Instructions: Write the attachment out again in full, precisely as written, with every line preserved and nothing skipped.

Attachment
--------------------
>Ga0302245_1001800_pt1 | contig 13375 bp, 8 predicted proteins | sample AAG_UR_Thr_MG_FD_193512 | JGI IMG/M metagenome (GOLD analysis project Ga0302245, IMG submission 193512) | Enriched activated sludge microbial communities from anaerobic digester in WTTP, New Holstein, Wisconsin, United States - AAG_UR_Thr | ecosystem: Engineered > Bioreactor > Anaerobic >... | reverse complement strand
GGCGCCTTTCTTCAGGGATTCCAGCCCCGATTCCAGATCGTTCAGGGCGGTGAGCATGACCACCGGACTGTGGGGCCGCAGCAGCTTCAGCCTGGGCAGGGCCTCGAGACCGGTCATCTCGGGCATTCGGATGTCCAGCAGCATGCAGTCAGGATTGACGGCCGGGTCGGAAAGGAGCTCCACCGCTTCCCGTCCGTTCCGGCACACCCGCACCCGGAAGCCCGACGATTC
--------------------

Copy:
>Ga0302245_1001800_pt1 | contig 13375 bp, 8 predicted proteins | sample AAG_UR_Thr_MG_FD_193512 | JGI IMG/M metagenome (GOLD analysis project Ga0302245, IMG submission 193512) | Enriched activated sludge microbial communities from anaerobic digester in WTTP, New Holstein, Wisconsin, United States - AAG_UR_Thr | ecosystem: Engineered > Bioreactor > Anaerobic >... | reverse complement strand
GGCGCCTTTCTTCAGGGATTCCAGCCCCGATTCCAGATCGTTCAGGGCGGTGAGCATGACCACCGGACTGTGGGGCCGCAGCAGCTTCAGCCTGGGCAGGGCCTCGAGACCGGTCATCTCGGGCATTCGGATGTCCAGCAGCATGCAGTCAGGATTGACGGCCGGGTCGGAAAGGAGCTCCACCGCTTCCCGTCCGTTCCGGCACACCCGCACCCGGAAGCCCGACGATTC